Second, true love tells the truth. Imagine there is a train barreling towards your best friend who is lying in the middle of the train tracks looking at the clouds. They are so engrossed, they don’t hear the train coming. What would you do? Hum as you walk by? Of course not! You would shout a warning! You would let them know that their very life is at stake. You would do this because you love them. In fact, most of would do this for anyone lying on the tracks–because we would never desire for anyone to meet an untimely death.

And yet, we believe that hell exists and we believe that unrepentant sinners will spend eternity there and we keep our mouths closed. We have somehow been brainwashed into believing that true love doesn’t speak up. But nothing could be further from the truth.

Now, let me add this disclaimer–this doesn’t mean that this subject comes up every time we are with them. What it does mean is that we pray for God to bring conviction to their hearts. And then we pray for opportunities to have meaningful conversations with them on the subject and then actually have the courage to speak truth when God answers that prayer. Of course, we can only be used by God if we are speaking with love and kindness. I am absolutely sickened by the ugly words and arrogant attitudes I have witnessed in regards to this particular sin. ALL SIN keeps us from God. We have to get off of our high horses and stop acting like we are somehow better than someone who struggles with a different sin than we do. God hates pride. And I have seen a lot of pride when it comes to how Christians treat those who struggle with homosexuality.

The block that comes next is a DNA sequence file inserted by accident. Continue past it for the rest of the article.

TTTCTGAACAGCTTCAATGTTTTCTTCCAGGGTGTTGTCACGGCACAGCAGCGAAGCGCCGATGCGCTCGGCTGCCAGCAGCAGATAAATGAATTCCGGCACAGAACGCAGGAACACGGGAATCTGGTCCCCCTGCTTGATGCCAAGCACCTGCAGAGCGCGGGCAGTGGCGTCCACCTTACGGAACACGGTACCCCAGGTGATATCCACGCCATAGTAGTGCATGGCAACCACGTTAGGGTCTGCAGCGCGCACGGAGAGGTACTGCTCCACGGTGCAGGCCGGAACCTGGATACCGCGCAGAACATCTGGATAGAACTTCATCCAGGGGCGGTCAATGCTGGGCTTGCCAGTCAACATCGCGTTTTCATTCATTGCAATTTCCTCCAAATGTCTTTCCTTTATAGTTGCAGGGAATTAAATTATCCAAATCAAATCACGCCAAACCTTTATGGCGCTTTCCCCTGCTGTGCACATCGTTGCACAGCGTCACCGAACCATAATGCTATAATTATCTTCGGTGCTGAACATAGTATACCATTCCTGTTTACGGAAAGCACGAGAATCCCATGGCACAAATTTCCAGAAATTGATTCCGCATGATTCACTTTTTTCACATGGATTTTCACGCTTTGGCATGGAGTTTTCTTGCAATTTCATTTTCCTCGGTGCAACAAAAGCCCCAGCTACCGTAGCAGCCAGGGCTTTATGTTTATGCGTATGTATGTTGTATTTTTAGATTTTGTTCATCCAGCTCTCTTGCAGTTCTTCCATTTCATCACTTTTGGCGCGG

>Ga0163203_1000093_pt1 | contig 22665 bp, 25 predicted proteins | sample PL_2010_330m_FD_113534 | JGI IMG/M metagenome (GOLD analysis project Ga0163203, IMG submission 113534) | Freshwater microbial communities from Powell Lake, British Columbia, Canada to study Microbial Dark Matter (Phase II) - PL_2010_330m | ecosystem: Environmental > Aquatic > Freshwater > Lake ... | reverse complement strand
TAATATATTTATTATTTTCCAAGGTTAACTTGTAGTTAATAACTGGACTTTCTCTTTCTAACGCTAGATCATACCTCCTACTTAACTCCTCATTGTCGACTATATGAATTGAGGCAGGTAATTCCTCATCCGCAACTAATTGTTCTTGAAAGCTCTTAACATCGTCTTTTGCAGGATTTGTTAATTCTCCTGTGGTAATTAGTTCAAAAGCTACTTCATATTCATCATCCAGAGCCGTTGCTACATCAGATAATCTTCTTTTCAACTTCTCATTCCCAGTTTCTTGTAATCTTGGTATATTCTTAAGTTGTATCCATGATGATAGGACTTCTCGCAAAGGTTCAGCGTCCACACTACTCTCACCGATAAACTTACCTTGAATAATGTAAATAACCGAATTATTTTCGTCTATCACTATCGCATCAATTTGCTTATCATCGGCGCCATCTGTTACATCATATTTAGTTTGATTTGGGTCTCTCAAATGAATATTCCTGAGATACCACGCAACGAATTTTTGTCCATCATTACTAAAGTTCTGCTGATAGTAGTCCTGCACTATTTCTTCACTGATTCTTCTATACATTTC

Third, disagreement is not equal to hatred. Mainstream culture– and now the mainstream church –would have us believe that if we disagree with someone it means that we don’t love them. This one honestly befuddles me. I disagree with my husband sometimes. It doesn’t change how much I love him. I disagree with friends, on occasion, but we still love each other and hang out together. This is a lie that we have been sold that has trained us Christians (quite effectively, by the way) to keep our mouths shut.